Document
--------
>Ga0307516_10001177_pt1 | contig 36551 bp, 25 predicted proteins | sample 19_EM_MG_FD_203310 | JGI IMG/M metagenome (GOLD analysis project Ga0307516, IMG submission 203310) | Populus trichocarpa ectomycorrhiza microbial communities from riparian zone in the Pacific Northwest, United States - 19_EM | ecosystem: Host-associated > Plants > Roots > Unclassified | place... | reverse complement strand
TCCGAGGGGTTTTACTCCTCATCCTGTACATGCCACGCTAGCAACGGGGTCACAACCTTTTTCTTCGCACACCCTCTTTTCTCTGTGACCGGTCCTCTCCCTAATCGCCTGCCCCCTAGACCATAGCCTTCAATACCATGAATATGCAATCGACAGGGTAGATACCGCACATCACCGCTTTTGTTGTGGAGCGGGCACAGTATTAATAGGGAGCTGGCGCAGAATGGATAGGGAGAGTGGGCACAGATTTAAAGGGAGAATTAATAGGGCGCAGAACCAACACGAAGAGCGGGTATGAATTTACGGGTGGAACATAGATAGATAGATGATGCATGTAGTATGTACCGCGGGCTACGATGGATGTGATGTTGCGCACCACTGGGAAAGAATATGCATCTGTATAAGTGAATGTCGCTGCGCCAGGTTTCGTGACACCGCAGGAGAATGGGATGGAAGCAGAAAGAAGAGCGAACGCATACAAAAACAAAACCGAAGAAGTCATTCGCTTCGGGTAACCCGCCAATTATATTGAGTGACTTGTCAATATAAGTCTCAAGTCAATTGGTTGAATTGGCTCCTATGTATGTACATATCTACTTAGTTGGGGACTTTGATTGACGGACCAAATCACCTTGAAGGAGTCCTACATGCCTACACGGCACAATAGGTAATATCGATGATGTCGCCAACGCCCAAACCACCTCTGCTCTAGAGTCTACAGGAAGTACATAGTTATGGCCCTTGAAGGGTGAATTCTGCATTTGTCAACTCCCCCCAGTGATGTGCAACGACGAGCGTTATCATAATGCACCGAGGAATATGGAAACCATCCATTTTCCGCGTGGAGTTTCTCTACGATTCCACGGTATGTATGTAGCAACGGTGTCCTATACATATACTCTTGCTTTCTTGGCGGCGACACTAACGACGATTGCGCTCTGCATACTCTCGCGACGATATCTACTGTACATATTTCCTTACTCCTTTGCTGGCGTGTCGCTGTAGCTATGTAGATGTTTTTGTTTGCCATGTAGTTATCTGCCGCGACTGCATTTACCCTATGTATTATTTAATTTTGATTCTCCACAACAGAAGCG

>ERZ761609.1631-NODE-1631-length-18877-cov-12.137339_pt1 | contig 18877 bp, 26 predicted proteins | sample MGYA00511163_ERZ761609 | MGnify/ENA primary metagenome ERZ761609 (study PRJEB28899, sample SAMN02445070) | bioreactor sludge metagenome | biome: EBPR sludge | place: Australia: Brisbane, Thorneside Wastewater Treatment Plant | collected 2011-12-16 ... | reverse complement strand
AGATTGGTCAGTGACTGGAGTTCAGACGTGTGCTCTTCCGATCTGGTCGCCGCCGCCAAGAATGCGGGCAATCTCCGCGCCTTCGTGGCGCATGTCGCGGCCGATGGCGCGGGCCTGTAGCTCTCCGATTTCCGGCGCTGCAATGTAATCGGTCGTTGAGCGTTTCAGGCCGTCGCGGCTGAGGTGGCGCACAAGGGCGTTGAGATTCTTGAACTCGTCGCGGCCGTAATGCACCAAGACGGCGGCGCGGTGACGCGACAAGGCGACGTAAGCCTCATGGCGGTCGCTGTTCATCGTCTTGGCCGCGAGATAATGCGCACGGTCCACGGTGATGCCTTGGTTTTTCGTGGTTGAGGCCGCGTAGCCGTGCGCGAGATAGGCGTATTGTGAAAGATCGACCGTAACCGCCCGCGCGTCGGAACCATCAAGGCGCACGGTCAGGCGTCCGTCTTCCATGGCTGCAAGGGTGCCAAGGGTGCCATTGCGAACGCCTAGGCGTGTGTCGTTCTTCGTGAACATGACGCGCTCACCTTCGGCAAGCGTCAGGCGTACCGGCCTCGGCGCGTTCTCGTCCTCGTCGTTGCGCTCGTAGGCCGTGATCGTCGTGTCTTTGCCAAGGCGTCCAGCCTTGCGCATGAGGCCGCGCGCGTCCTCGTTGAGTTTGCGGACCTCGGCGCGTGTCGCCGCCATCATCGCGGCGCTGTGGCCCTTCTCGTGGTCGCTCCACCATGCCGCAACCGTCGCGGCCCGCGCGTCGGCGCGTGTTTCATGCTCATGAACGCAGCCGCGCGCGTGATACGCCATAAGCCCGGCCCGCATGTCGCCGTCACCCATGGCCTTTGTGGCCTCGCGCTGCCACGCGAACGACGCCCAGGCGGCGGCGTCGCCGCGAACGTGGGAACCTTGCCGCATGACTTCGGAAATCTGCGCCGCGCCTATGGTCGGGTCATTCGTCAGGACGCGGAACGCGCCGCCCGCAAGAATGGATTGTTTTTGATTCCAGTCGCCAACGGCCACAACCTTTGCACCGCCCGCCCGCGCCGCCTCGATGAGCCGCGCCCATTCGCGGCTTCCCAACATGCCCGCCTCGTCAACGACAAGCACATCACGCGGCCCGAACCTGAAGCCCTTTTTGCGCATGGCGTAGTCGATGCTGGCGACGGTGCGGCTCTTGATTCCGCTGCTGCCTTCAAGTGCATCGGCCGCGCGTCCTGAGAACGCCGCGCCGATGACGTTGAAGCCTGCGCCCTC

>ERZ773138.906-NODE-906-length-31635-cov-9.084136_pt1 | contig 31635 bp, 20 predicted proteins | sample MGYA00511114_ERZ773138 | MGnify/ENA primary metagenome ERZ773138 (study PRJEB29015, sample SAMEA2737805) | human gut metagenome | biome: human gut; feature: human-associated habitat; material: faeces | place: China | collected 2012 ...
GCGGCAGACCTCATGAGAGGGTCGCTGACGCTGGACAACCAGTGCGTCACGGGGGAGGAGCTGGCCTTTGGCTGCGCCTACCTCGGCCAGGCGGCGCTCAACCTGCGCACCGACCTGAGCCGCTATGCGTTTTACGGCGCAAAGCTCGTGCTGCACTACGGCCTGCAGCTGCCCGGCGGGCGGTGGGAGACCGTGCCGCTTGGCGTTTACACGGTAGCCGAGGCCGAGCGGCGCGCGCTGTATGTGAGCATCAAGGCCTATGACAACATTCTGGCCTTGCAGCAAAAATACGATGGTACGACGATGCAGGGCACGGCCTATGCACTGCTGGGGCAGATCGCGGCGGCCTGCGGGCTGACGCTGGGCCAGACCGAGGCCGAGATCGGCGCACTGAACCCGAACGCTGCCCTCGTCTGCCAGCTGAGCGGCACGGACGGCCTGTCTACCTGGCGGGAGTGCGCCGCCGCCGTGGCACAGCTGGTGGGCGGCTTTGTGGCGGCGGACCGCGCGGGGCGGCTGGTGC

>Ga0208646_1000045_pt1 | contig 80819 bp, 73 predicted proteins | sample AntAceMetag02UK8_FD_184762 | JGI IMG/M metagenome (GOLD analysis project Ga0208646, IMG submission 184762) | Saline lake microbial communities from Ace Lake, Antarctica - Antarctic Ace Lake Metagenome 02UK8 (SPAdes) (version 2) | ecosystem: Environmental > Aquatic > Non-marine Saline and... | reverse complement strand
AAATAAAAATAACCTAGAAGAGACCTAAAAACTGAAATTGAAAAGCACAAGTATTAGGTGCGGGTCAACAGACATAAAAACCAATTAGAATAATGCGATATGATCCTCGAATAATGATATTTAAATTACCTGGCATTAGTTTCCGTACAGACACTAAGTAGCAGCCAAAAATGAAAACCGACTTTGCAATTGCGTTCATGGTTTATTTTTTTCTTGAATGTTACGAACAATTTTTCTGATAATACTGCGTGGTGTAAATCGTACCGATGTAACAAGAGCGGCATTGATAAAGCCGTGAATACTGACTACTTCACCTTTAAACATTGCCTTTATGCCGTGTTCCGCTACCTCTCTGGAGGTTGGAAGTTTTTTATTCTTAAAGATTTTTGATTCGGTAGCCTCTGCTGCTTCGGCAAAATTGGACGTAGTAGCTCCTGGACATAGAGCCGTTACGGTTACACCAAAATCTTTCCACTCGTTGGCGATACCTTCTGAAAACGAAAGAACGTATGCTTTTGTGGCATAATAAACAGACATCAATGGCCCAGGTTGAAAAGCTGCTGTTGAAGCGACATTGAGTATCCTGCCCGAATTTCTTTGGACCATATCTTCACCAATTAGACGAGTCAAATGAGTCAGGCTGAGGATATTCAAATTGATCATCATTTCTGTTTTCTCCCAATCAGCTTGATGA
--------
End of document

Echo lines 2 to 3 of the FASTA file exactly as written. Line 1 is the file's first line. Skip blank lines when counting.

TCCGAGGGGTTTTACTCCTCATCCTGTACATGCCACGCTAGCAACGGGGTCACAACCTTTTTCTTCGCACACCCTCTTTTCTCTGTGACCGGTCCTCTCCCTAATCGCCTGCCCCCTAGACCATAGCCTTCAATACCATGAATATGCAATCGACAGGGTAGATACCGCACATCACCGCTTTTGTTGTGGAGCGGGCACAGTATTAATAGGGAGCTGGCGCAGAATGGATAGGGAGAGTGGGCACAGATTTAAAGGGAGAATTAATAGGGCGCAGAACCAACACGAAGAGCGGGTATGAATTTACGGGTGGAACATAGATAGATAGATGATGCATGTAGTATGTACCGCGGGCTACGATGGATGTGATGTTGCGCACCACTGGGAAAGAATATGCATCTGTATAAGTGAATGTCGCTGCGCCAGGTTTCGTGACACCGCAGGAGAATGGGATGGAAGCAGAAAGAAGAGCGAACGCATACAAAAACAAAACCGAAGAAGTCATTCGCTTCGGGTAACCCGCCAATTATATTGAGTGACTTGTCAATATAAGTCTCAAGTCAATTGGTTGAATTGGCTCCTATGTATGTACATATCTACTTAGTTGGGGACTTTGATTGACGGACCAAATCACCTTGAAGGAGTCCTACATGCCTACACGGCACAATAGGTAATATCGATGATGTCGCCAACGCCCAAACCACCTCTGCTCTAGAGTCTACAGGAAGTACATAGTTATGGCCCTTGAAGGGTGAATTCTGCATTTGTCAACTCCCCCCAGTGATGTGCAACGACGAGCGTTATCATAATGCACCGAGGAATATGGAAACCATCCATTTTCCGCGTGGAGTTTCTCTACGATTCCACGGTATGTATGTAGCAACGGTGTCCTATACATATACTCTTGCTTTCTTGGCGGCGACACTAACGACGATTGCGCTCTGCATACTCTCGCGACGATATCTACTGTACATATTTCCTTACTCCTTTGCTGGCGTGTCGCTGTAGCTATGTAGATGTTTTTGTTTGCCATGTAGTTATCTGCCGCGACTGCATTTACCCTATGTATTATTTAATTTTGATTCTCCACAACAGAAGCG

>ERZ761609.1631-NODE-1631-length-18877-cov-12.137339_pt1 | contig 18877 bp, 26 predicted proteins | sample MGYA00511163_ERZ761609 | MGnify/ENA primary metagenome ERZ761609 (study PRJEB28899, sample SAMN02445070) | bioreactor sludge metagenome | biome: EBPR sludge | place: Australia: Brisbane, Thorneside Wastewater Treatment Plant | collected 2011-12-16 ... | reverse complement strand